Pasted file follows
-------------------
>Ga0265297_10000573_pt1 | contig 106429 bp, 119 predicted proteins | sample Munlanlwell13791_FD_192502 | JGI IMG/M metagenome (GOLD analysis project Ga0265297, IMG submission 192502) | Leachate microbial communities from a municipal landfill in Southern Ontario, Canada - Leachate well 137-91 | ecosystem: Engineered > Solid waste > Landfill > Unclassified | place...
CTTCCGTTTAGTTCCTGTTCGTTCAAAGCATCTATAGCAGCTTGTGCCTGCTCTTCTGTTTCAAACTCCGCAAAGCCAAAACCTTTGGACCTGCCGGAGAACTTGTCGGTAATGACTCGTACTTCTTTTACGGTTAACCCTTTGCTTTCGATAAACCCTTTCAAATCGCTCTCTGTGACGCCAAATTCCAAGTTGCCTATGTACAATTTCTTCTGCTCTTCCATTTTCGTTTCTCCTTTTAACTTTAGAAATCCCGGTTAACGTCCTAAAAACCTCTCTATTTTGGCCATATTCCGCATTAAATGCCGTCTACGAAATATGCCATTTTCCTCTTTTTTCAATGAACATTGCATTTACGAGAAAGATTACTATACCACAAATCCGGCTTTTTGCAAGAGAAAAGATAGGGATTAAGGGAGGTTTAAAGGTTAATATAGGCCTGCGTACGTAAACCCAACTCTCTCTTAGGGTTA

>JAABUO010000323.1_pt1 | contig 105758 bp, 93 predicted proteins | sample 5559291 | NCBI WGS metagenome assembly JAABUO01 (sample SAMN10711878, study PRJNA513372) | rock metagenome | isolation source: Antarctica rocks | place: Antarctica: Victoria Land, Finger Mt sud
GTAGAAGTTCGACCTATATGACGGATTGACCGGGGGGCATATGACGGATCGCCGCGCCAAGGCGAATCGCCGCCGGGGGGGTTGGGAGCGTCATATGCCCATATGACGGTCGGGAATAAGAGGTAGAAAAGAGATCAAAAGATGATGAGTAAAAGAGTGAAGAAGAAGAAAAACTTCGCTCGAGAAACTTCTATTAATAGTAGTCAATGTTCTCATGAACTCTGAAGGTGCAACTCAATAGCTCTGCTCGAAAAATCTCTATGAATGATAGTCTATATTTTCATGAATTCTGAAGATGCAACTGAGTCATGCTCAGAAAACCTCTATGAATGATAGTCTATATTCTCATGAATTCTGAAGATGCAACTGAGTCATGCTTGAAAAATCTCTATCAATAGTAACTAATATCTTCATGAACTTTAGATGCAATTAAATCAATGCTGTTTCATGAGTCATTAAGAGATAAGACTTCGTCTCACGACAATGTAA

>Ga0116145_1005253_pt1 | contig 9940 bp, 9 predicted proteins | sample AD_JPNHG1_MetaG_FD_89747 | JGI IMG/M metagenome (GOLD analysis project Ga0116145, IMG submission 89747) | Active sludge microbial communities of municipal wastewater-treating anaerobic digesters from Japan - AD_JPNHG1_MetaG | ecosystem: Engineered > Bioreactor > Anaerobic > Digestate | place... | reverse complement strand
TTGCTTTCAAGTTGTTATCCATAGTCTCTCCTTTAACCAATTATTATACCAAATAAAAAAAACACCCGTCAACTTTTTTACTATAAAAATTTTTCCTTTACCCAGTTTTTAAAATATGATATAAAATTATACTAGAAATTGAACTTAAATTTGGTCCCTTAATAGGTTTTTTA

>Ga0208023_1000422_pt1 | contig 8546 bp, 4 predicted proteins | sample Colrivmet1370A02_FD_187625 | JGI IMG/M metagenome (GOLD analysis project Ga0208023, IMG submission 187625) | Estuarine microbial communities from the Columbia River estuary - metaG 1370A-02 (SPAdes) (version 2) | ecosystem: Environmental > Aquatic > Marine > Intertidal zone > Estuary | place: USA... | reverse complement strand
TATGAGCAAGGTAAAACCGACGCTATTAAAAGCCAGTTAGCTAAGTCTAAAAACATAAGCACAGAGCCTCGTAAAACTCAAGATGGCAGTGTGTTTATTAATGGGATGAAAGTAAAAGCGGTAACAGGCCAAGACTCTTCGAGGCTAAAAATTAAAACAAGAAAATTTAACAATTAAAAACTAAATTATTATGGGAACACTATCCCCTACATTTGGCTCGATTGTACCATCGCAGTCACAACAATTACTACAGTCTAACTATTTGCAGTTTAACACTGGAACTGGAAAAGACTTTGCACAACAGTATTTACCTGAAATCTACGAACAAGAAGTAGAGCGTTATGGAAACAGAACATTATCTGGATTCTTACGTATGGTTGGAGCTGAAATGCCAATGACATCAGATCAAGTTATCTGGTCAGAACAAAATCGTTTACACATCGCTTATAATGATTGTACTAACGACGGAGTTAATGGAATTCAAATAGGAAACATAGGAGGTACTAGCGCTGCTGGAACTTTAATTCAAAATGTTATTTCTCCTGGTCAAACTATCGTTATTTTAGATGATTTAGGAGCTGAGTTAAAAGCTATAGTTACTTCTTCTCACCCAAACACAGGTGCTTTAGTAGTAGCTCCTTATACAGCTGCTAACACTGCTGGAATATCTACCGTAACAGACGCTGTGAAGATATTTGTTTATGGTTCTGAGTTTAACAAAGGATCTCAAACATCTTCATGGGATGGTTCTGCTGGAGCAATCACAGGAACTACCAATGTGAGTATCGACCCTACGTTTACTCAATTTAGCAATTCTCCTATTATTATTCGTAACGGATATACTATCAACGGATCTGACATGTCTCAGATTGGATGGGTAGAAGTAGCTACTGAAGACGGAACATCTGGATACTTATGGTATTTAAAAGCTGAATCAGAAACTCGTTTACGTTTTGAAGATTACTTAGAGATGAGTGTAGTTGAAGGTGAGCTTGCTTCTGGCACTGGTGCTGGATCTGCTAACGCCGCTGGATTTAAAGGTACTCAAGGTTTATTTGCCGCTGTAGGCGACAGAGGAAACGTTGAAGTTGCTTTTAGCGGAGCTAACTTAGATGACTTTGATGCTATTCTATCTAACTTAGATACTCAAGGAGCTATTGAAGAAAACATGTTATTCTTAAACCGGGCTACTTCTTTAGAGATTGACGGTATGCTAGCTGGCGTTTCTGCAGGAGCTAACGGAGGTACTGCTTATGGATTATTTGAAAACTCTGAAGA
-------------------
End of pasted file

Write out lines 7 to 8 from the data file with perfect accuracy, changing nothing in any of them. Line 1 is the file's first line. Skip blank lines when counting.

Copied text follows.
>Ga0208023_1000422_pt1 | contig 8546 bp, 4 predicted proteins | sample Colrivmet1370A02_FD_187625 | JGI IMG/M metagenome (GOLD analysis project Ga0208023, IMG submission 187625) | Estuarine microbial communities from the Columbia River estuary - metaG 1370A-02 (SPAdes) (version 2) | ecosystem: Environmental > Aquatic > Marine > Intertidal zone > Estuary | place: USA... | reverse complement strand
TATGAGCAAGGTAAAACCGACGCTATTAAAAGCCAGTTAGCTAAGTCTAAAAACATAAGCACAGAGCCTCGTAAAACTCAAGATGGCAGTGTGTTTATTAATGGGATGAAAGTAAAAGCGGTAACAGGCCAAGACTCTTCGAGGCTAAAAATTAAAACAAGAAAATTTAACAATTAAAAACTAAATTATTATGGGAACACTATCCCCTACATTTGGCTCGATTGTACCATCGCAGTCACAACAATTACTACAGTCTAACTATTTGCAGTTTAACACTGGAACTGGAAAAGACTTTGCACAACAGTATTTACCTGAAATCTACGAACAAGAAGTAGAGCGTTATGGAAACAGAACATTATCTGGATTCTTACGTATGGTTGGAGCTGAAATGCCAATGACATCAGATCAAGTTATCTGGTCAGAACAAAATCGTTTACACATCGCTTATAATGATTGTACTAACGACGGAGTTAATGGAATTCAAATAGGAAACATAGGAGGTACTAGCGCTGCTGGAACTTTAATTCAAAATGTTATTTCTCCTGGTCAAACTATCGTTATTTTAGATGATTTAGGAGCTGAGTTAAAAGCTATAGTTACTTCTTCTCACCCAAACACAGGTGCTTTAGTAGTAGCTCCTTATACAGCTGCTAACACTGCTGGAATATCTACCGTAACAGACGCTGTGAAGATATTTGTTTATGGTTCTGAGTTTAACAAAGGATCTCAAACATCTTCATGGGATGGTTCTGCTGGAGCAATCACAGGAACTACCAATGTGAGTATCGACCCTACGTTTACTCAATTTAGCAATTCTCCTATTATTATTCGTAACGGATATACTATCAACGGATCTGACATGTCTCAGATTGGATGGGTAGAAGTAGCTACTGAAGACGGAACATCTGGATACTTATGGTATTTAAAAGCTGAATCAGAAACTCGTTTACGTTTTGAAGATTACTTAGAGATGAGTGTAGTTGAAGGTGAGCTTGCTTCTGGCACTGGTGCTGGATCTGCTAACGCCGCTGGATTTAAAGGTACTCAAGGTTTATTTGCCGCTGTAGGCGACAGAGGAAACGTTGAAGTTGCTTTTAGCGGAGCTAACTTAGATGACTTTGATGCTATTCTATCTAACTTAGATACTCAAGGAGCTATTGAAGAAAACATGTTATTCTTAAACCGGGCTACTTCTTTAGAGATTGACGGTATGCTAGCTGGCGTTTCTGCAGGAGCTAACGGAGGTACTGCTTATGGATTATTTGAAAACTCTGAAGA